Any substantial weakening of the EU countries (particularly below the 50 MA) in response to this news could have a negative affect on the SPX, as well as the already-depressed BRIC countries...ones to watch over the days/weeks to come.

Friday, July 12, 2013

Money Flow for July Week 2

Further to my last Weekly Market Update, this week's update will look at:

  • 6 Major Indices
  • 9 Major Sectors
  • YM, ES, NQ, TF, & NKD
  • Comparison of SPX, TNX, Oil, Gasoline, DJUSFD, XLF, GE, XHB, Lumber & Copper
  • Percentage of Stocks Above 20-50-200-Day Moving Averages
  • Comparison of NDX, SPX, VIX & VXN (Is Bubble No. 3 about to burst?)

6 Major Indices

As shown on the Weekly charts and the percentage gained/lost graph below of the Major Indices, the Dow Utilities gained the most, followed by the Nasdaq 100, Russell 2000, S&P 500, Dow Transports, and Dow 30 this past week.

9 Major Sectors

As shown on the Weekly charts and the percentage gained/lost graph of the Major Sectors, the largest gains were made in Utilities, followed by Consumer Staples, Health Care, Materials, Cyclicals, Financials, Industrials, Energy, and Technology.

It was a "risk-on" week, but slightly favouring the Defensive sectors.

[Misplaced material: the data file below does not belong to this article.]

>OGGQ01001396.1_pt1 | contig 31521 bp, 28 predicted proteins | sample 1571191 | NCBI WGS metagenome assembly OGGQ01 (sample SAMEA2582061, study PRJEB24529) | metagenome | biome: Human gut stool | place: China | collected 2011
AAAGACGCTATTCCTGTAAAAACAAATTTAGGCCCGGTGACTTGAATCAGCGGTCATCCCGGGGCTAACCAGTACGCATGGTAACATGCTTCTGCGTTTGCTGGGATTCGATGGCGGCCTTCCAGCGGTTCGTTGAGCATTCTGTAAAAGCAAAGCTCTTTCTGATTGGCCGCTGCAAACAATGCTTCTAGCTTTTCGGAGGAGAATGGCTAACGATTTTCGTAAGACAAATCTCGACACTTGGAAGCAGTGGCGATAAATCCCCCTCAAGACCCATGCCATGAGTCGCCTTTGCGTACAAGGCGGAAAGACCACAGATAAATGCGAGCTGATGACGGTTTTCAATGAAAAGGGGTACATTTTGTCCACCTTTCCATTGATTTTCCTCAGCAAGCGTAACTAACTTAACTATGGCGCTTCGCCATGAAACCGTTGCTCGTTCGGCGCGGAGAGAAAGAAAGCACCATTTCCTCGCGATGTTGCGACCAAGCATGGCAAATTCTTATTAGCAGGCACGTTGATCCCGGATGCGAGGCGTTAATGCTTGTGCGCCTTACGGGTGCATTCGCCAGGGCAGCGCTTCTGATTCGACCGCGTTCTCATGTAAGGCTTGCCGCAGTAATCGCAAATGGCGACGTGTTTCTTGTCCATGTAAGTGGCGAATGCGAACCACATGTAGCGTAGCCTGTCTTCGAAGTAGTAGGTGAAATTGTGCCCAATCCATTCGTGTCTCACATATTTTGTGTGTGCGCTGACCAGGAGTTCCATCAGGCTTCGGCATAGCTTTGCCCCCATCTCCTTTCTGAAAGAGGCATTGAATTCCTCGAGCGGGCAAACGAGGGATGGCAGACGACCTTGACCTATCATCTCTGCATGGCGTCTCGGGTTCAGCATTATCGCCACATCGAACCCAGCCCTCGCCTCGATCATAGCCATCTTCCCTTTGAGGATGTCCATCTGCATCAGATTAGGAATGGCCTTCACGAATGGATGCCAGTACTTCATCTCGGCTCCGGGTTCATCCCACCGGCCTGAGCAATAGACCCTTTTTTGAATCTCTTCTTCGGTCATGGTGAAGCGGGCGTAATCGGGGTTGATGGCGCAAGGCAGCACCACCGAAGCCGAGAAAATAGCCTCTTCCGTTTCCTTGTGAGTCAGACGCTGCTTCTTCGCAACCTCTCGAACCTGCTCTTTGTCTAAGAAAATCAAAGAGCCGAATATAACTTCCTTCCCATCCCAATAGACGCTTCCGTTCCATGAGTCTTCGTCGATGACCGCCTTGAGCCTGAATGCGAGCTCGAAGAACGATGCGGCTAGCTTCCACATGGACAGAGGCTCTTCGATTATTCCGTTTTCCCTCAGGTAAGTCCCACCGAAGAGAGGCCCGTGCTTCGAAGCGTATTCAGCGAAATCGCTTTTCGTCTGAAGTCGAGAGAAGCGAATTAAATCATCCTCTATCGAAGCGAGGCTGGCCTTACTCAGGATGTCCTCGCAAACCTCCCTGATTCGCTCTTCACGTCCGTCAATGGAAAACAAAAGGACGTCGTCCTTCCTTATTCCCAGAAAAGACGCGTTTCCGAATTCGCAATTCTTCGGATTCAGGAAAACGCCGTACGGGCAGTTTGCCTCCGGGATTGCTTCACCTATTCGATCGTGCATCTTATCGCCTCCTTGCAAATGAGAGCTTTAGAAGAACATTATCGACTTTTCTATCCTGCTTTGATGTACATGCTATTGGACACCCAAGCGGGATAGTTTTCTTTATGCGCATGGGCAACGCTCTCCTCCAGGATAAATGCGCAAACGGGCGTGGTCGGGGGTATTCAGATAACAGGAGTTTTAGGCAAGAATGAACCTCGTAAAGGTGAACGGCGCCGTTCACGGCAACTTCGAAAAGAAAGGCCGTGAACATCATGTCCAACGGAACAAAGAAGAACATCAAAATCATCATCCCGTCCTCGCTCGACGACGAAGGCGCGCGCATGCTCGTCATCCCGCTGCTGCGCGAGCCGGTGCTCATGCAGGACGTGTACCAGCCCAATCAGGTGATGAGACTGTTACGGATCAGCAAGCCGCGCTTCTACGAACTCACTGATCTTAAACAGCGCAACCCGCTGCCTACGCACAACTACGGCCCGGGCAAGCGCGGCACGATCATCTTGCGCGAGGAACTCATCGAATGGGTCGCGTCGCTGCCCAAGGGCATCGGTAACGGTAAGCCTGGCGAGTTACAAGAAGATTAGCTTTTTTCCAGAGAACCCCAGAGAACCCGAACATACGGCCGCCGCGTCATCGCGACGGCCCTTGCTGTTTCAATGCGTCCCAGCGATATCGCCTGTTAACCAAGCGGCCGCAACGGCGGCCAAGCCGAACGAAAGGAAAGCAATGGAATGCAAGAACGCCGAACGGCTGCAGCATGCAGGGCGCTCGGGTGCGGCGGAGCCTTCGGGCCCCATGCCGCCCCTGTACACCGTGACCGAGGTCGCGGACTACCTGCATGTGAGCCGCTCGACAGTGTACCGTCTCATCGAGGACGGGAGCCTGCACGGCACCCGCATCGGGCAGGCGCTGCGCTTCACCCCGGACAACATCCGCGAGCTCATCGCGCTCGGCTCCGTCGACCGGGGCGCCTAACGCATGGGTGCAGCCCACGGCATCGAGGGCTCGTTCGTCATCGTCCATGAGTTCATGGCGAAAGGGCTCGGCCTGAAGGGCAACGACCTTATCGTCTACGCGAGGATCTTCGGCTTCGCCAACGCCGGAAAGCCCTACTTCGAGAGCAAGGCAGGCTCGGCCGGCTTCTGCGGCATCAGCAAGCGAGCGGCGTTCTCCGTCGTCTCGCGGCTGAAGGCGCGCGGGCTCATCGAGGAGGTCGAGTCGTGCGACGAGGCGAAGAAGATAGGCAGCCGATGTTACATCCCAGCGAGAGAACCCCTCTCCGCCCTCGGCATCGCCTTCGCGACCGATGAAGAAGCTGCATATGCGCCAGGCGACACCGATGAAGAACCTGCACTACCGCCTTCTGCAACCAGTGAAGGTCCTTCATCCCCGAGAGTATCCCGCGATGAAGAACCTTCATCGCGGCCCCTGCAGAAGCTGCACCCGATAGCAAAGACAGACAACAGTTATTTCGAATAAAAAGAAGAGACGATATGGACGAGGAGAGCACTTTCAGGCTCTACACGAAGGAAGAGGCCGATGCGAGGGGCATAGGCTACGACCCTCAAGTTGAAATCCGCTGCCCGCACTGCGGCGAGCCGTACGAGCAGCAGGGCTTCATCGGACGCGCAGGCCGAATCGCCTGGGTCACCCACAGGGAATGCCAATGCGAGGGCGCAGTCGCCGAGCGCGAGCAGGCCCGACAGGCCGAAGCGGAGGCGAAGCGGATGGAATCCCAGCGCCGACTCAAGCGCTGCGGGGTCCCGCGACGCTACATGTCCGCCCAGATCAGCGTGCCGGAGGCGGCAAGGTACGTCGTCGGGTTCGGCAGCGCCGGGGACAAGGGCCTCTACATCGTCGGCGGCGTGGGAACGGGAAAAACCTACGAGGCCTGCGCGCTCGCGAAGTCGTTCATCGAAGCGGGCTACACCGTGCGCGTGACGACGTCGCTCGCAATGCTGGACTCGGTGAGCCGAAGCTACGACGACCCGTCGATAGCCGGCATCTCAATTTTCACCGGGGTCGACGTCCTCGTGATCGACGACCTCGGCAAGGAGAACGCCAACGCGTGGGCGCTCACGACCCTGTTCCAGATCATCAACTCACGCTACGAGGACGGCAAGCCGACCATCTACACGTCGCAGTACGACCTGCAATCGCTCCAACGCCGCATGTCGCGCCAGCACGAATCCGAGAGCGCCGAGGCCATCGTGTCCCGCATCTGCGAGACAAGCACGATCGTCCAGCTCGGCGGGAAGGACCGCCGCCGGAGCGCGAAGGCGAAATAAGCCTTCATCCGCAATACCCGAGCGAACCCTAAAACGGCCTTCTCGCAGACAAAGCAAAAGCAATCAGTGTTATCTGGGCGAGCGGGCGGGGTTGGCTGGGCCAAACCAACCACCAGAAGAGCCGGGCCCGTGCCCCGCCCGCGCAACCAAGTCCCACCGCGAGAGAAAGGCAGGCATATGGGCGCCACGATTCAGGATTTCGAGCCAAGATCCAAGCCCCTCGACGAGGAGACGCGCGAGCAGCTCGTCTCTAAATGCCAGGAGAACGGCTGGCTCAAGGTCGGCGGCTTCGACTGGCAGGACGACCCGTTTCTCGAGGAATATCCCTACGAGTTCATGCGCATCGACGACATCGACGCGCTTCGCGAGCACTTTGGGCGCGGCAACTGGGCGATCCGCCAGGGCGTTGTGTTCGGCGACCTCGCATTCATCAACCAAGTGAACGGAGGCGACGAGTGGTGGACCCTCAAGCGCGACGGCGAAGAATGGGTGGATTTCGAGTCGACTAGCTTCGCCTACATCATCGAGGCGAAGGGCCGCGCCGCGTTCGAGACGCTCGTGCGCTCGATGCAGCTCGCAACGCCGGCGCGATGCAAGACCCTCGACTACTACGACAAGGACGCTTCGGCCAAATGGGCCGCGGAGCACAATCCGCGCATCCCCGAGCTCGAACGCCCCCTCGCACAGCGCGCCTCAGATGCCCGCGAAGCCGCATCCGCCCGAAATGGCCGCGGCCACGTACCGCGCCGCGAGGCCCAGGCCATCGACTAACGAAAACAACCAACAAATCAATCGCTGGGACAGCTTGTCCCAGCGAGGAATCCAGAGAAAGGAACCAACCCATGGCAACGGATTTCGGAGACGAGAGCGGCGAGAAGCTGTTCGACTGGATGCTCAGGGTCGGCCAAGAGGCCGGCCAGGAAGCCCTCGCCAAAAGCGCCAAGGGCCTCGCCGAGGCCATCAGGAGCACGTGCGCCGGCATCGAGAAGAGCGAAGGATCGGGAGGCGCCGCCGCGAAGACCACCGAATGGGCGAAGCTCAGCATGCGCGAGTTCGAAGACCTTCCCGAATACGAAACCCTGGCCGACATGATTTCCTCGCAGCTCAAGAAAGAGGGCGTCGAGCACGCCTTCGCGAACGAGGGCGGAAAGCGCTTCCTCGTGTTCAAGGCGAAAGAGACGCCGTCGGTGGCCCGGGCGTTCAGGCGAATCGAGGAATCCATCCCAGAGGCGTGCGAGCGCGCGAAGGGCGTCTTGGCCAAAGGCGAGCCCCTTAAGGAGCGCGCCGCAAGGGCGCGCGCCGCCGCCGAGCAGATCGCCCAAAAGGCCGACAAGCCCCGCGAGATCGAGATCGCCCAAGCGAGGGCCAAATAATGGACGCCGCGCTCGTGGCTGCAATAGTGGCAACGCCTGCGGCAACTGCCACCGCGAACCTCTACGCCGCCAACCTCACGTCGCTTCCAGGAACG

As I mentioned in my last weekly market update, I was looking for any advance above the middle of an uptrending channel from the November 2012 lows to occur on higher volumes. 

You can see from the Weekly charts below that this week's advance (along with the prior week) occurred on lower volumes. While the YM, ES, NQ & TF are now above the middle of their respective channels, I'd like to see higher volumes take any further move higher. However, if the major moves continue to occur on overnight low volumes, we may not see higher weekly volumes appear. 

Since the NQ & TF are nearing the top of their channels, we may see any further upside momentum slow down soon and profit-taking begin to occur.

Japan's Nikkei is lagging...whether it recovers to its prior highs remains to be seen.

Comparison of SPX, TNX, Oil, Gasoline, DJUSFD, XLF, GE, XHB, Lumber & Copper

I first introduced this grouping in my last weekly market update in order to compare any further rise in Treasury yields with consumer products and services.

As shown on the following Daily charts and the percentage gained/lost graph of this group, you can see that while the 10-Year yields dropped over the past week, gains were made in the rest, with Homebuilders gaining the most, followed by Gasoline, Food Retailers/Wholesalers, Lumber, S&P 500, Financials, Copper, Oil, and GE.

Risk was added as yields dropped...we'll see if that continues, or what happens to these instruments if yields begin to climb again. 

Also worth watching in the days/weeks going forward is the JNK:TNX ratio, as I last discussed on July 10th as a gauge of risk-appetite in the face of rising treasury yields.

Percentage of Stocks Above 20-50-200-Day Moving Averages

The following 5-Year Daily charts of the percentage of stocks above 20-50-200-day moving averages show that, in the short term, stocks above their 20-day MA are at a major resistance level. As such, and co-incidental with my comments above related to the NQ & TF, we may see profit-taking occur soon.